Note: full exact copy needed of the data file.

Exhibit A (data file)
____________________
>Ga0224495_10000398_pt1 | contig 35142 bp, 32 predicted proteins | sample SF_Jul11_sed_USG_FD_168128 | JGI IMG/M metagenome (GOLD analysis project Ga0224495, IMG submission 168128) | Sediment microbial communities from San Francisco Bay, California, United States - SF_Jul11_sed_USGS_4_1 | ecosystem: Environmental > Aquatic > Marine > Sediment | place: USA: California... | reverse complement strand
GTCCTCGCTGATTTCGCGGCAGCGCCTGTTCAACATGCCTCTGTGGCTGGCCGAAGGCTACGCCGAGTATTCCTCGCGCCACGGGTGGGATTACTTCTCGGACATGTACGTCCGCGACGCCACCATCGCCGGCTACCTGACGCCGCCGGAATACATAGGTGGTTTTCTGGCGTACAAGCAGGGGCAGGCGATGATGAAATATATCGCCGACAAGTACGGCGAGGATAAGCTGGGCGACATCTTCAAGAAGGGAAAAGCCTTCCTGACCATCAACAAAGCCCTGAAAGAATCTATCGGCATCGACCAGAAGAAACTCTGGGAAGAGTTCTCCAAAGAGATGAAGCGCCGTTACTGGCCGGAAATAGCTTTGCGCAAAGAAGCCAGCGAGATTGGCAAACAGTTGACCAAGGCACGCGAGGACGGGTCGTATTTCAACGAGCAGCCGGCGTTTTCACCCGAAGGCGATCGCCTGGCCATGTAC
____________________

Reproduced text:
>Ga0224495_10000398_pt1 | contig 35142 bp, 32 predicted proteins | sample SF_Jul11_sed_USG_FD_168128 | JGI IMG/M metagenome (GOLD analysis project Ga0224495, IMG submission 168128) | Sediment microbial communities from San Francisco Bay, California, United States - SF_Jul11_sed_USGS_4_1 | ecosystem: Environmental > Aquatic > Marine > Sediment | place: USA: California... | reverse complement strand
GTCCTCGCTGATTTCGCGGCAGCGCCTGTTCAACATGCCTCTGTGGCTGGCCGAAGGCTACGCCGAGTATTCCTCGCGCCACGGGTGGGATTACTTCTCGGACATGTACGTCCGCGACGCCACCATCGCCGGCTACCTGACGCCGCCGGAATACATAGGTGGTTTTCTGGCGTACAAGCAGGGGCAGGCGATGATGAAATATATCGCCGACAAGTACGGCGAGGATAAGCTGGGCGACATCTTCAAGAAGGGAAAAGCCTTCCTGACCATCAACAAAGCCCTGAAAGAATCTATCGGCATCGACCAGAAGAAACTCTGGGAAGAGTTCTCCAAAGAGATGAAGCGCCGTTACTGGCCGGAAATAGCTTTGCGCAAAGAAGCCAGCGAGATTGGCAAACAGTTGACCAAGGCACGCGAGGACGGGTCGTATTTCAACGAGCAGCCGGCGTTTTCACCCGAAGGCGATCGCCTGGCCATGTAC